Roundup should be applied carefully by hand sprayer to individual teasel rosettes at a 1 1/2% solution (2 oz. Roundup/gallon of clean water) during late fall or early spring. Application should be made on a spray-to-wet basis. Spray coverage should be uniform and complete. Do not spray so heavily that herbicide drips off the target species.
Application of 2,4-D amine is selective to broadleaf plants; it will not harm most grasses. The herbicide 2,4-D amine should be applied in early spring when the rosettes are young. 2,4-D amine should be applied by hand sprayer at the recommended application rate on the label for spot-spraying weeds. Application should be uniform with the entire leaf being wet. Do not spray so heavily that herbicide drips off the target species. The amine formulation of 2,4-D should be used rather than the ester formulation to reduce vapor drift.
Either herbicide should be applied while backing away from the treated area to avoid contacting the wet herbicide. By law, herbicides only may be applied as per label instructions and by licensed herbicide applicators or operators when working on public properties.
Using Roundup or 2,4-D amine on the rosettes may have to be followed with cutting of any flowering stalks that survive spraying.
Initial effort in areas of light infestation
Late spring burns may be useful for controlling teasel before it becomes dense. Once an area is densely covered with teasel rosettes, fire does not carry well through the teasel-infested area. Prescribed burns probably work best in conjunction with other methods indicated above.
In addition, teasel plants can be dug up or flowering stems can be cut and removed as described above.
The area should be monitored periodically for teasel invasion. New plants should either be dug up or flowering stems should be cut and removed as described above. Periodic fall or late spring prescribed burns should help control teasel.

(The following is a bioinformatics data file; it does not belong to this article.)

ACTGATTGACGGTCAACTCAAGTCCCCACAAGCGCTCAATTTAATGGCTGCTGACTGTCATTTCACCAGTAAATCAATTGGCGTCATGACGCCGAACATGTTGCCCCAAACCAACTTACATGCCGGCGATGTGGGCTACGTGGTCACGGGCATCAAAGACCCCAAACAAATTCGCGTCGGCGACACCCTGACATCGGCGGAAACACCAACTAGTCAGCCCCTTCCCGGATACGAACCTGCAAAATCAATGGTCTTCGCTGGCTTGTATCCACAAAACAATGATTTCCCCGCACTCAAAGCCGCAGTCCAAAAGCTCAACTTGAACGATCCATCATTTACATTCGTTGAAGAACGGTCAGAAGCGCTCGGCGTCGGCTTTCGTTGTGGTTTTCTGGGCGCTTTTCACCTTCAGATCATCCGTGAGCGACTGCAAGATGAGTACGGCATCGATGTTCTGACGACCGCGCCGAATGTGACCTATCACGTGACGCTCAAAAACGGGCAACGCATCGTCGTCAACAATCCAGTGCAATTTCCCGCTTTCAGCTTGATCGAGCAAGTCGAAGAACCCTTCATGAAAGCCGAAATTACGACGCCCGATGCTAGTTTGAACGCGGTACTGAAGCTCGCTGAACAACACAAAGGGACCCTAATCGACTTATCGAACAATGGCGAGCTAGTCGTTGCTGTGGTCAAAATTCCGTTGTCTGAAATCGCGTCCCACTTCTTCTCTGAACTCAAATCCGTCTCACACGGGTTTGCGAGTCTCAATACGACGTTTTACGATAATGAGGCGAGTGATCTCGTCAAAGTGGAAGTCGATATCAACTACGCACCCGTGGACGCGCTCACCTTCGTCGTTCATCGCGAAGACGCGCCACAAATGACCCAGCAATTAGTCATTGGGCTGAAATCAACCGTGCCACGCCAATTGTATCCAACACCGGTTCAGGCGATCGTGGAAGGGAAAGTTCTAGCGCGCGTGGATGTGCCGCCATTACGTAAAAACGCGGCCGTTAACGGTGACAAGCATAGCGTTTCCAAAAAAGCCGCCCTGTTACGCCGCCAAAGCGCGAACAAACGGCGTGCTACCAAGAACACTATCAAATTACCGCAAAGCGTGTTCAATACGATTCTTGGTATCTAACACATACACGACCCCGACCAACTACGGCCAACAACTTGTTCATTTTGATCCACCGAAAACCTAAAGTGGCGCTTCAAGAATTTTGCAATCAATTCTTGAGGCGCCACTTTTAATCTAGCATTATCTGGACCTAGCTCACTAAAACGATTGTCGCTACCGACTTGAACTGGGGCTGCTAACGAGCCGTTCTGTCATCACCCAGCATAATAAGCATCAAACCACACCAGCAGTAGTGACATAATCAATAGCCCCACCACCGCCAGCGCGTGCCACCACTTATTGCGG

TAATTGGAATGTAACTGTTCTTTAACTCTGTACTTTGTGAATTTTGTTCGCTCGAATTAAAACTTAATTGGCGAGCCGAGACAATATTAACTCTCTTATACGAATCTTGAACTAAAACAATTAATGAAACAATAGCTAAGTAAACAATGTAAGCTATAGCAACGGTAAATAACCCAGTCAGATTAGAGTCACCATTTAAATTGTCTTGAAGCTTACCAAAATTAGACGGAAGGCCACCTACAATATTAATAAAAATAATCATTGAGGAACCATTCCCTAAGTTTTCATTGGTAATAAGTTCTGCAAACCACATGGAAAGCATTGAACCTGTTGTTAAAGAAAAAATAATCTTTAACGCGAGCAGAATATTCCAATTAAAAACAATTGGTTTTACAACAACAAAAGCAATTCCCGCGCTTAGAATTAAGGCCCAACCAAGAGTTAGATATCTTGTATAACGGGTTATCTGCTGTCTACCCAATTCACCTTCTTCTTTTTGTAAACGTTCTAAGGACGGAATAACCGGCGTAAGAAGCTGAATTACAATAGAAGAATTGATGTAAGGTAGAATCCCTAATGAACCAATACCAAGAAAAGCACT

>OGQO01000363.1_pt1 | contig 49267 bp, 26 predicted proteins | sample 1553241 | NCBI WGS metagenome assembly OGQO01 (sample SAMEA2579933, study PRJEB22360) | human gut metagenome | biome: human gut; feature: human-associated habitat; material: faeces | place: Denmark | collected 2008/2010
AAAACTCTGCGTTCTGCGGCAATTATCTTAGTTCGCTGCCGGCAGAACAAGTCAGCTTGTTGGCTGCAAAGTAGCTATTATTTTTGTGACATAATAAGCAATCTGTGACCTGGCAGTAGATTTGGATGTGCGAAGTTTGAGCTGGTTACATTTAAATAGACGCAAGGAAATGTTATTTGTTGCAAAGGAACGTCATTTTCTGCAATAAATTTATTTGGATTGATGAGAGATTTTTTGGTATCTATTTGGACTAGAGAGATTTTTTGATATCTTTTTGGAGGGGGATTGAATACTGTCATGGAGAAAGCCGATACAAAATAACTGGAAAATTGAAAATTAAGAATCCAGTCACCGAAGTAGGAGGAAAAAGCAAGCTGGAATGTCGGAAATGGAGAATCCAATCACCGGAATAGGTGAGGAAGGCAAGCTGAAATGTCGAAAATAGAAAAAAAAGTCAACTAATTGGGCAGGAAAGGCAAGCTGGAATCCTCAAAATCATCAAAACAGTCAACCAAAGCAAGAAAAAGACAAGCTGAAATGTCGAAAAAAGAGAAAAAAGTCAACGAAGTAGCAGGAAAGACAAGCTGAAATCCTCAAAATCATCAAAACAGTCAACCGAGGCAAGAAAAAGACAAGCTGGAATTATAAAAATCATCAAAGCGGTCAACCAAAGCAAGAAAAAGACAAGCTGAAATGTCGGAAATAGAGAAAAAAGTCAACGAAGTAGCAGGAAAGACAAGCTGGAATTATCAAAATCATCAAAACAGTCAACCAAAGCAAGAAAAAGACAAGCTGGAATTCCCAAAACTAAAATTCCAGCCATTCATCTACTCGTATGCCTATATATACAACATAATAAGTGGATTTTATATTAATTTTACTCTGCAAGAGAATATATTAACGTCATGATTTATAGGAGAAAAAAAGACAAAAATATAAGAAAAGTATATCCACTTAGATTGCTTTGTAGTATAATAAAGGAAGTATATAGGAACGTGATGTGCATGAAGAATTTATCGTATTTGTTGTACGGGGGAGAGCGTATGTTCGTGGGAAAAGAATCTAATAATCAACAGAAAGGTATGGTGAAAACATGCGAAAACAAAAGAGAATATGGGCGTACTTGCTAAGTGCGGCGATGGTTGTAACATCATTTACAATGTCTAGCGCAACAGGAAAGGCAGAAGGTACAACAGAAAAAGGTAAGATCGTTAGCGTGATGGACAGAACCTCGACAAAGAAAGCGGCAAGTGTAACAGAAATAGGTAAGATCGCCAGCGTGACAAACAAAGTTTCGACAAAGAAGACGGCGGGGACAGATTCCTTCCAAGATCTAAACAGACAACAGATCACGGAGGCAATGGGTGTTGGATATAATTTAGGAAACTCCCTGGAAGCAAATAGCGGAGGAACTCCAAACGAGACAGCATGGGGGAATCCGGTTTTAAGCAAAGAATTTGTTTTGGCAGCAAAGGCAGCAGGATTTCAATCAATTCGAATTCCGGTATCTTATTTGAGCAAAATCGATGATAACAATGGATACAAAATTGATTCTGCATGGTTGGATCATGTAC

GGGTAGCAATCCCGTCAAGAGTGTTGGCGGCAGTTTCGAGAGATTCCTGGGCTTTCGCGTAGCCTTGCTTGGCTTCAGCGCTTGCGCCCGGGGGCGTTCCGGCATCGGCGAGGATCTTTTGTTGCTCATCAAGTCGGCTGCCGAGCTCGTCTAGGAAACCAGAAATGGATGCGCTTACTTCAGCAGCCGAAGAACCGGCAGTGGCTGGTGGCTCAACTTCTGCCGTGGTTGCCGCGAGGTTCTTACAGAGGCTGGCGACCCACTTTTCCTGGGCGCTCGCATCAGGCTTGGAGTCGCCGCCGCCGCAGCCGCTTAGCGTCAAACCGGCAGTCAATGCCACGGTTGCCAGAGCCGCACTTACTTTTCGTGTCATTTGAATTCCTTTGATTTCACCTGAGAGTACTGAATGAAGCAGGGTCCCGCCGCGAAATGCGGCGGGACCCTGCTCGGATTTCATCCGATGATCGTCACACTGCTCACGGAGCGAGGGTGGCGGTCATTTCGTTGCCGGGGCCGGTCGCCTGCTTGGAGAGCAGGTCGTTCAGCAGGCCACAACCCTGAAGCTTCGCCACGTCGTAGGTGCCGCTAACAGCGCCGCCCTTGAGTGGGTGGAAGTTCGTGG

No biological controls are known that are feasible in natural areas. Cutting flowering stems without subsequently removing the cut flower heads from the area leaves viable seed on the site. Cut flower heads can contain viable seed and the seeds must be removed from the site.
Solecki, M. K. 1989. The viability of cut-leaved teasel (Dipsacus laciniatus L.) seed harvested from flowering stems: management implications. Natural Areas Journal 9:102-105.
United States Department of Agriculture, Agricultural Research Service. 1970. Selected Weeds of the United States. Agricutural Handbook No. 366. U.S. Government Printing Office, Washington D.C.
Werner, P. A. 1975. The biology of Canadian weeds. 12. Dipsacus sylvestris Huds. Canadian Journal of Plant Science 55:783-794. (This is a good source on the life history of Dipsacus.)
Packard, Steve. 1989. The Nature Conservancy, Chicago, Illinois.
Solecki, Mary Kay. 1988. Illinois Nature Preserves Commission, Sidney, Illinois.
Written for the Illinois Nature Preserves Commission by:
Illinois Department of Conservation
Division of Natural Heritage
100 First National Bank Plaza, Suite 205
Chicago Heights, Illinois 60411